Thursday, July 3, 2014

The World's Best Sandwich Bread

I have a love/hate relationship with bread. I hate it because once I start eating it I have a tendency to not be able to stop and then I get chubby and my joints ache. On the other hand, I believe that bread making is a lost art, and there is nothing more satisfying than seeing a row of hot, golden loaves that you produced yourself.

I figure that if you're going to eat bread, far better to make your own and avoid all the preservatives and crap that you'll get from a loaf at the grocery store, and you save a ton of money!

Here is the world's best sandwich bread ever. I'm not kidding. It tastes pretty freaking awesome dipped into stews, served with a glass of milk and smothered with butter and honey. Or ripped off in a hunk and served with aged salami and a really good glass of Bordeaux...yum.

Note: Getting your water the correct temperature is one of the most important steps in bread making, besides kneading. If the water you use to proof your yeast in is too cool, your bread won't rise enough or have the chewy, springy texture. If the water is too hot, it will kill the yeast and also give you a loaf of bread that resembles a brick. Add a teaspoon of sugar to your yeast as it proofs, stir it in and it should be poofy and foamy over your little bowl in about 5 minutes. If 5 minutes has passed, start over and try again!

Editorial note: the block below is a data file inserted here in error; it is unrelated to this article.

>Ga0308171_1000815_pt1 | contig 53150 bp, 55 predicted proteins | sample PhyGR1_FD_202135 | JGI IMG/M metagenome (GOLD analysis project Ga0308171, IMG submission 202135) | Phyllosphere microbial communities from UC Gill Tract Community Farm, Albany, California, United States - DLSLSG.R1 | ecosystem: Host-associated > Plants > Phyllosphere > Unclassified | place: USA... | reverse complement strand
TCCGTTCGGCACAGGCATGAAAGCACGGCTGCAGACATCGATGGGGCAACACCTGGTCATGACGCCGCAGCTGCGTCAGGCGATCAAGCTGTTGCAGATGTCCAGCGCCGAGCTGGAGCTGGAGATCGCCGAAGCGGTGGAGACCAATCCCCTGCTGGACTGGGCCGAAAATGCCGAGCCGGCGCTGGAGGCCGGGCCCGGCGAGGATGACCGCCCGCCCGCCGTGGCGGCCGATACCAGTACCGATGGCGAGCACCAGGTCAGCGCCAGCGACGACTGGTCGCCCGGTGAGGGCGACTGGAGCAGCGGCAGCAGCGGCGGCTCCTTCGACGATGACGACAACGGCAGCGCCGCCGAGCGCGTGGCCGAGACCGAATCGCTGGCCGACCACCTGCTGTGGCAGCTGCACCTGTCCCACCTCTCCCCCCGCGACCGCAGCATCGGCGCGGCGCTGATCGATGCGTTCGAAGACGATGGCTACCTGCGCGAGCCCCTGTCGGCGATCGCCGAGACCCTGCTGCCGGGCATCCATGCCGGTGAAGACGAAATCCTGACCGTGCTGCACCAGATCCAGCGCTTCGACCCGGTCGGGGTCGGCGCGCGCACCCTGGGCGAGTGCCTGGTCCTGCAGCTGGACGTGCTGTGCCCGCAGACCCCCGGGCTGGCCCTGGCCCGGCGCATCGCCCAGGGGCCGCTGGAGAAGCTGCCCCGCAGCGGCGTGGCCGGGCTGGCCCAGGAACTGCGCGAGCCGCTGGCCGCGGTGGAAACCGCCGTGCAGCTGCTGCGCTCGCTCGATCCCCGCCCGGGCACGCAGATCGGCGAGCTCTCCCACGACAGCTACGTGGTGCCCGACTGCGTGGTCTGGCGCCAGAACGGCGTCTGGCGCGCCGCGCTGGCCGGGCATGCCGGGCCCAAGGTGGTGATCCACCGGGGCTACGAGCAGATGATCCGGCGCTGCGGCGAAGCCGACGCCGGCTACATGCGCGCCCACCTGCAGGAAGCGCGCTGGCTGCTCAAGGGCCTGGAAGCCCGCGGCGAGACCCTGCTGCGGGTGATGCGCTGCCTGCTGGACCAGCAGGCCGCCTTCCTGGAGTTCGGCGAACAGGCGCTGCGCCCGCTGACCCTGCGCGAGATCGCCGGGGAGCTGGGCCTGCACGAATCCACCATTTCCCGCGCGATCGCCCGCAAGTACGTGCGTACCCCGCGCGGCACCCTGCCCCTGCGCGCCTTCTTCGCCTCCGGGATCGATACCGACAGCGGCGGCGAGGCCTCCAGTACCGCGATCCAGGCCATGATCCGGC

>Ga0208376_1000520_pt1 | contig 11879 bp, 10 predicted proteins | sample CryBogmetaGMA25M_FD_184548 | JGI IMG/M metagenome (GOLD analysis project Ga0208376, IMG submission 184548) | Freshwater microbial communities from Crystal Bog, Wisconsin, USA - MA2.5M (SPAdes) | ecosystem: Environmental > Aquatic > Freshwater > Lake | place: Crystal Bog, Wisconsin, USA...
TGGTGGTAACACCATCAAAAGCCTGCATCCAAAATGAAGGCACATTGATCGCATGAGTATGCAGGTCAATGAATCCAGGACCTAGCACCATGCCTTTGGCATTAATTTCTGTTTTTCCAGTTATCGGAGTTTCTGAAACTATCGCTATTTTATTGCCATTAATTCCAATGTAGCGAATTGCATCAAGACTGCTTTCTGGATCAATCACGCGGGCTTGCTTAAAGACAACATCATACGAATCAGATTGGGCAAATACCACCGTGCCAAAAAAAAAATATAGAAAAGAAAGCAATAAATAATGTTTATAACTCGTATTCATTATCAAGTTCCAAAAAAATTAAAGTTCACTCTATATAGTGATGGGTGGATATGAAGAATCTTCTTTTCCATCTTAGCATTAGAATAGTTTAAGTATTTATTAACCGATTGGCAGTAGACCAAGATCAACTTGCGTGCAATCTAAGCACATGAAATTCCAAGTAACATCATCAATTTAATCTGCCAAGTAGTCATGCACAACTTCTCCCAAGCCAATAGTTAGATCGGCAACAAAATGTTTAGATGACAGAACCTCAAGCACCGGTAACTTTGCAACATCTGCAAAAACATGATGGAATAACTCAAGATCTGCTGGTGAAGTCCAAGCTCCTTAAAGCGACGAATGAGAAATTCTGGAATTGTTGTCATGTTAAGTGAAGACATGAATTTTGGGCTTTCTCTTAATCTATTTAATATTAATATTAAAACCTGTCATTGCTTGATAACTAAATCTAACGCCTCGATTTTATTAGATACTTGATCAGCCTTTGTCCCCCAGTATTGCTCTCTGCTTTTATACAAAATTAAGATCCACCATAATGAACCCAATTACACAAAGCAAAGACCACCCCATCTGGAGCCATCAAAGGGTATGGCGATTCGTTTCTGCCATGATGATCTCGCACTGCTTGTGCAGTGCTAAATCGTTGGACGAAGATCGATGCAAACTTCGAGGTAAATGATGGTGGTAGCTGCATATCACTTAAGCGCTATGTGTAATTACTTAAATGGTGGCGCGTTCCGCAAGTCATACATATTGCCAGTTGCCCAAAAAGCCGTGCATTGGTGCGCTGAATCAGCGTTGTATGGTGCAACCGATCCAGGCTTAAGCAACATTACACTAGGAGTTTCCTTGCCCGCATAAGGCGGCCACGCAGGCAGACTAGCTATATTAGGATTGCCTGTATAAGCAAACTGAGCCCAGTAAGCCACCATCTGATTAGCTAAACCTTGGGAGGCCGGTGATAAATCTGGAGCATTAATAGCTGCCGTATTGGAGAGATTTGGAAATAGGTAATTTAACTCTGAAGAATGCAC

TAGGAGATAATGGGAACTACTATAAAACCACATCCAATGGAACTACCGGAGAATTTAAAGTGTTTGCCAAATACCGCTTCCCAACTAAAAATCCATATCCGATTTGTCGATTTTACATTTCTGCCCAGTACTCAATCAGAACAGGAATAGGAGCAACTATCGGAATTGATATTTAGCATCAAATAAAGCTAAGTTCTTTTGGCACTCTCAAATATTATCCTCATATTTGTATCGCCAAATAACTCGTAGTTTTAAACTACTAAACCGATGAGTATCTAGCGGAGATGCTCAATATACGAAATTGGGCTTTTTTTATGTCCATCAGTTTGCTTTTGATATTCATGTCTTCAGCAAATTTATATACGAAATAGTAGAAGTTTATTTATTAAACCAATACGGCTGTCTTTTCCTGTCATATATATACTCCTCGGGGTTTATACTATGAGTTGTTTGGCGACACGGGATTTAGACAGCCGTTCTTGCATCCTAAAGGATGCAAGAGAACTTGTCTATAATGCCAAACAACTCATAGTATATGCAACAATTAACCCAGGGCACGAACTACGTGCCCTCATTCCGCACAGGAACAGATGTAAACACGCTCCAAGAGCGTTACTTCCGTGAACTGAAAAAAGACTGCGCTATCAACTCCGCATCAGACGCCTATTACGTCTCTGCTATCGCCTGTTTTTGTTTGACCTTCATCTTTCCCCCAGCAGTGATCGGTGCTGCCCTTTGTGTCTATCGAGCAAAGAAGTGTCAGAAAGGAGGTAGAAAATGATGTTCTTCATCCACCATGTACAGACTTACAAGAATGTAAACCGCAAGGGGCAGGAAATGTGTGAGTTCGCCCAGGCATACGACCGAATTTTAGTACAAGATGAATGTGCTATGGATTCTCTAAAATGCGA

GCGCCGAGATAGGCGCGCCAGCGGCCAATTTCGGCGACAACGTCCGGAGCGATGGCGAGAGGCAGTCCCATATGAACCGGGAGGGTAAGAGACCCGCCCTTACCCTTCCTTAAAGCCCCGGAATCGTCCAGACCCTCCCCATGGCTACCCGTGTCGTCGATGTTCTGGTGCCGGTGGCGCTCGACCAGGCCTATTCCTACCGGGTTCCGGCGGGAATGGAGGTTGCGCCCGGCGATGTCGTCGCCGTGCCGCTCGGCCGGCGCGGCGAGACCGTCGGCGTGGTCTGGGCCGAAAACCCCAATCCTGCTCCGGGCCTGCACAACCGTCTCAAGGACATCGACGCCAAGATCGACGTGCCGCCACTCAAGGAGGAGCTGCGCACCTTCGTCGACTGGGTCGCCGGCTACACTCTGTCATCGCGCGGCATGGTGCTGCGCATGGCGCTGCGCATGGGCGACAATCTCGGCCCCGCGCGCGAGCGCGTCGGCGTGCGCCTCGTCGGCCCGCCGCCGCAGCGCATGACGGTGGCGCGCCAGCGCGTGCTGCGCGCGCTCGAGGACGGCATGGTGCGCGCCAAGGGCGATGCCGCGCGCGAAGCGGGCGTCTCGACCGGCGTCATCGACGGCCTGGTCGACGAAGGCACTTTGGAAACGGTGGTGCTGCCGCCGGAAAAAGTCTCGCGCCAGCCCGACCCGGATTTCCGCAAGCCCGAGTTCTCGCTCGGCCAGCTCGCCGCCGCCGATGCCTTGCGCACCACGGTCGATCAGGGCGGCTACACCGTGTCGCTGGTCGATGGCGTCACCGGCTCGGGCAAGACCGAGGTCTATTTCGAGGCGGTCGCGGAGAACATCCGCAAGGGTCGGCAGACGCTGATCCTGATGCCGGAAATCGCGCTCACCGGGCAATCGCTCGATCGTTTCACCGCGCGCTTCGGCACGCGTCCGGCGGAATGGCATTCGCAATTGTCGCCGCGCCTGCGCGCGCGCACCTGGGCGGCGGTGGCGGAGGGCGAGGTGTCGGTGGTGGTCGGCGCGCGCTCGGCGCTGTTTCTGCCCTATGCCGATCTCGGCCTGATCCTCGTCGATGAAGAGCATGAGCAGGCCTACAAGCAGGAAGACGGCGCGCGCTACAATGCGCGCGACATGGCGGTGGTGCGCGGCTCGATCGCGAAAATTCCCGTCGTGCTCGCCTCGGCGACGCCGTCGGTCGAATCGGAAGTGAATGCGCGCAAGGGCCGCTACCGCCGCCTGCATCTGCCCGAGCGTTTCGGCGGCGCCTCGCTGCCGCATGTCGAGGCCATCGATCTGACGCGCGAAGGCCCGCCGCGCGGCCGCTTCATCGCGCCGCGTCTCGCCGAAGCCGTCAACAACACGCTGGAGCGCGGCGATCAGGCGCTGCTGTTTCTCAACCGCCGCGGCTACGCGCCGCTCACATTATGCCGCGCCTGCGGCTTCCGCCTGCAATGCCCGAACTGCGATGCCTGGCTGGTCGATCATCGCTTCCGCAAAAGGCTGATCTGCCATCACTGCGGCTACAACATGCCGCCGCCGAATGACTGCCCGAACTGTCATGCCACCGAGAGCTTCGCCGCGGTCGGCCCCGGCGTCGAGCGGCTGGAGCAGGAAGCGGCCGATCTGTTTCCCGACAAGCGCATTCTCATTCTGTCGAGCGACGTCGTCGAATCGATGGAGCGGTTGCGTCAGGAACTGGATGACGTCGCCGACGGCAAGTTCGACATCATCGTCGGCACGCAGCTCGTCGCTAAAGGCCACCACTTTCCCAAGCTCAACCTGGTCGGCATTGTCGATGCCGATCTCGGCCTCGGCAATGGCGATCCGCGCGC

2 cups milk
1/4 cup unsalted butter
1/4 cup sugar or 1 cup honey
2 teaspoons salt
2 cups water
11 cups flour, approximately
2 packages active dried yeast
1/4 cup warm water
1 teaspoon sugar

Scald milk, butter, sugar or honey and salt. (Milk is scalded when there is a ring of small bubbles around the edge of the pot. DON'T boil!!) Put mixture in a very large bowl and the water. Add 1 cup or so of flour. When mixture is lukewarm, dissolve the yeast in 1/4 cup of warm water with just a pinch of sugar. Let sit for 5 minutes to proof. When yeast is foamy, add to the milk mixture. Add enough flour to make a dough and knead for 10 minutes. Let rise twice, punching down between each rising then divide between 4 greased loaf pans. Let rise until double, bake in a 350 degree F oven for about an hour, until crusty brown and loaves sound hollow when tapped. Allow to cool on racks.

Makes 4 loaves
Adapted from a 200 year old recipe from Scotland, via Tasha Tudor

What is your favorite bread recipe?? 

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